John Akomfrah

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John Akomfrah
Born 1957 (age 56–57)
Accra, Ghana
Occupation Film director
Years active 1986-present

John Akomfrah, OBE (born 4 May 1957)[1] is an English artist, writer, film director, screenwriter and theorist. He made his debut with Handsworth Songs, which examined the fallout from the Handsworth riots.[2] Handsworth Songs went on to win the Grierson Award for Best Documentary in 1987.[3]

Biography[edit]

Akomfrah was born in Accra, Ghana, to parents who were involved with anti-colonial activism. In an interview with Sukhdev Sandhu, Akomfrah said: "My dad was a member of the cabinet of Kwame Nkrumah's party.... We left Ghana because my mum's life was in danger after the coup of 1966, and my father died in part because of the struggle that led up to the coup."[4] Akomfrah was educated at schools in West London and at Portsmouth Polytechnic, where he graduated in Sociology in 1982.[1]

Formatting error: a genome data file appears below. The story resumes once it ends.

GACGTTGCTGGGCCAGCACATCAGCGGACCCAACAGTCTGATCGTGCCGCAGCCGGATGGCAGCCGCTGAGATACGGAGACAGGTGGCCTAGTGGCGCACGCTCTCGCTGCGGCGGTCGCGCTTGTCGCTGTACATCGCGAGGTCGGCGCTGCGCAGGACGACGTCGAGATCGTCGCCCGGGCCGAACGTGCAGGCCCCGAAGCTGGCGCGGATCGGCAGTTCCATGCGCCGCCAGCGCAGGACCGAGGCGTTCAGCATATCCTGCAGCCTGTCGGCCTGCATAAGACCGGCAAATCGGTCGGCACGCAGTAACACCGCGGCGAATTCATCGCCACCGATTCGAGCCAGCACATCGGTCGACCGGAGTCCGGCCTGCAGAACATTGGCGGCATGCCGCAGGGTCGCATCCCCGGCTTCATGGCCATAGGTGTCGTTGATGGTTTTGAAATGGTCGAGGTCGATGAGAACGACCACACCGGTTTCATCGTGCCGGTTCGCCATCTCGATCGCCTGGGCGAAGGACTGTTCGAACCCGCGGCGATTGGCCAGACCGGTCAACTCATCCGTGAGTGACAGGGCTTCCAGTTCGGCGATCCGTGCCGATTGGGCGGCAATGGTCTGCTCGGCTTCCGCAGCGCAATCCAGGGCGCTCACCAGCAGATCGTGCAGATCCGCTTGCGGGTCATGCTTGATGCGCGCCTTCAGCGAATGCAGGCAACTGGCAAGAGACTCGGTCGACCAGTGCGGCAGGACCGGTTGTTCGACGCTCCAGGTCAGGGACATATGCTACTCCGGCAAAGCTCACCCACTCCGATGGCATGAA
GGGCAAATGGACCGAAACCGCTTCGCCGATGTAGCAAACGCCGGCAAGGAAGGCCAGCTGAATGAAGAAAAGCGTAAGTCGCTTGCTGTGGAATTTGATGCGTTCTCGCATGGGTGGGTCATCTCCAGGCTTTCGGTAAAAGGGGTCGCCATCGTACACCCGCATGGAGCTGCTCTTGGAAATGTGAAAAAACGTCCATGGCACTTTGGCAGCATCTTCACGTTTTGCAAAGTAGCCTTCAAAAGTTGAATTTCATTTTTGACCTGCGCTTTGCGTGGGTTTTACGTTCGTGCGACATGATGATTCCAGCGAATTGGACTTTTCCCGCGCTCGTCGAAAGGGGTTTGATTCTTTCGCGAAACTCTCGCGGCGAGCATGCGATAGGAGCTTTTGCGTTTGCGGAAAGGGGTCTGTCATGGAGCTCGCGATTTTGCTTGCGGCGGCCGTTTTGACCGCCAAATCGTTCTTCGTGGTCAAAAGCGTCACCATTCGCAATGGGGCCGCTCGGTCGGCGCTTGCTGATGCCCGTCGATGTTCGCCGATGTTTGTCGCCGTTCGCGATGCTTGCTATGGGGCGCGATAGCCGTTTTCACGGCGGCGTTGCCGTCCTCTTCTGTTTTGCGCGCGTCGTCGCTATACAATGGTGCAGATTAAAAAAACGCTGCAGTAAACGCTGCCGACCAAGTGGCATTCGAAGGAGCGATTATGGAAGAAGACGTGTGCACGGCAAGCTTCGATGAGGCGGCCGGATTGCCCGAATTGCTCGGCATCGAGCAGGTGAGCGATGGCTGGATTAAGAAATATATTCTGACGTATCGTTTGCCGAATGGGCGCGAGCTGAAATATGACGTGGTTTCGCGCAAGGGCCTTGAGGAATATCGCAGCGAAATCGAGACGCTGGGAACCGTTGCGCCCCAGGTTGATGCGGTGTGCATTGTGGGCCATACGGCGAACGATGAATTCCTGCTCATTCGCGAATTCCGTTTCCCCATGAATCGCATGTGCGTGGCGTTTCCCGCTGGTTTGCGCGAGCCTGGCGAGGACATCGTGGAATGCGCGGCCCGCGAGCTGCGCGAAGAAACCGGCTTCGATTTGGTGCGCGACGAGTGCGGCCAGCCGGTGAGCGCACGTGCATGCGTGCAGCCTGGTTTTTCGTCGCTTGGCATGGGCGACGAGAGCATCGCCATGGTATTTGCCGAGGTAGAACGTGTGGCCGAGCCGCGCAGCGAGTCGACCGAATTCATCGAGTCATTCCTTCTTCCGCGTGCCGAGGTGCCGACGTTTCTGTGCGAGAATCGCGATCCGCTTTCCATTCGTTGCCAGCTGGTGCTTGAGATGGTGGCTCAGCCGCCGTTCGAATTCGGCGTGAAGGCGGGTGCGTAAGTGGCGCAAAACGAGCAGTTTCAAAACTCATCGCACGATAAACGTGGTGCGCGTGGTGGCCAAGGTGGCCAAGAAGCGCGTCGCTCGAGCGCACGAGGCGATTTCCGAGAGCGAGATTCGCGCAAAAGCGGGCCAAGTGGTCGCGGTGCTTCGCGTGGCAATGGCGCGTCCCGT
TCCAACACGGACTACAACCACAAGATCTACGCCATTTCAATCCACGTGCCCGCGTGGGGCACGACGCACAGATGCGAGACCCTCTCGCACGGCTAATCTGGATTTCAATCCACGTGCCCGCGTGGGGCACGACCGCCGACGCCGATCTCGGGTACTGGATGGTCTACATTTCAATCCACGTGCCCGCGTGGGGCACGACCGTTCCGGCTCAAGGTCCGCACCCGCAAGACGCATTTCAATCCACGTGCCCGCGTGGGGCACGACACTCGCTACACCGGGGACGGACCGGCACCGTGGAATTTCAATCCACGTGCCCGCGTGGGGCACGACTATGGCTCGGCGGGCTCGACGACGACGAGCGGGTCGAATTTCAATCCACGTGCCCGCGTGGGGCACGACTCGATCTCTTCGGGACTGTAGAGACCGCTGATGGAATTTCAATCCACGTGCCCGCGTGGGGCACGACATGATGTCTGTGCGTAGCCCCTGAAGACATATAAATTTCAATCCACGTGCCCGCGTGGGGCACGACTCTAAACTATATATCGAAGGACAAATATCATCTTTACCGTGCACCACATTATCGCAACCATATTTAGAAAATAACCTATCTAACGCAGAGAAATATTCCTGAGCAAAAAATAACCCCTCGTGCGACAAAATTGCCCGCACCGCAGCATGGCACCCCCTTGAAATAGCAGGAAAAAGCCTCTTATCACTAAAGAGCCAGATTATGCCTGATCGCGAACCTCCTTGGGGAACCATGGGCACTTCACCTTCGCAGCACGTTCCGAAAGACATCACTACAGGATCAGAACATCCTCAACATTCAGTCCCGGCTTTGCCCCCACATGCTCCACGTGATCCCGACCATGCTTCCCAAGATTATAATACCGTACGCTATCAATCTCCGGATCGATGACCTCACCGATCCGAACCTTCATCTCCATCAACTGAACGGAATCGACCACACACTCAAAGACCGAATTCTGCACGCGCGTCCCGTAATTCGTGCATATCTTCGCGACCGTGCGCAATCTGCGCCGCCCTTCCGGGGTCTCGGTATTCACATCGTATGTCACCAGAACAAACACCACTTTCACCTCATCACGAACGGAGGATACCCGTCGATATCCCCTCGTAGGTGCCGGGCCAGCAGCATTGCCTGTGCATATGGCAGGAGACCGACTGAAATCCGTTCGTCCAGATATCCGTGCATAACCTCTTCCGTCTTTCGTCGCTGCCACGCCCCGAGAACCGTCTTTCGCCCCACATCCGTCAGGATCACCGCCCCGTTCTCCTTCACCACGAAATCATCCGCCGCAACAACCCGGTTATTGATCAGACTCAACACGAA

He is best known as one of the founders of the Black Audio Film Collective, which was active between 1982 and 1998, and which was dedicated towards examining issues of Black British identity through film and media.[1] In 1998, together with Lina Gopaul and David Lawson, his long-term producing partners, he co-founded Smoking Dogs Films.[5]

From 2001 to 2007 he served as a Governor of the British Film Institute.[6] From 2004 to 2013 he served as a governor of the film organisation, Film London.[7]

He was appointed Officer of the Order of the British Empire (OBE) in the 2008 New Year Honours, for his services to the film industry.[8] In March 2012 he was awarded the European Cultural Foundation's Princess Margriet Award.[9] In 2013 he was awarded an honorary doctorate from University of the Arts London.[10]

He has taught classes and courses at esteemed academic institutions around the world including, Massachusetts Institute of Technology,[11] Brown University, New York University, Westminster University, Princeton University.

Selected filmography[edit]

References[edit]

External links[edit]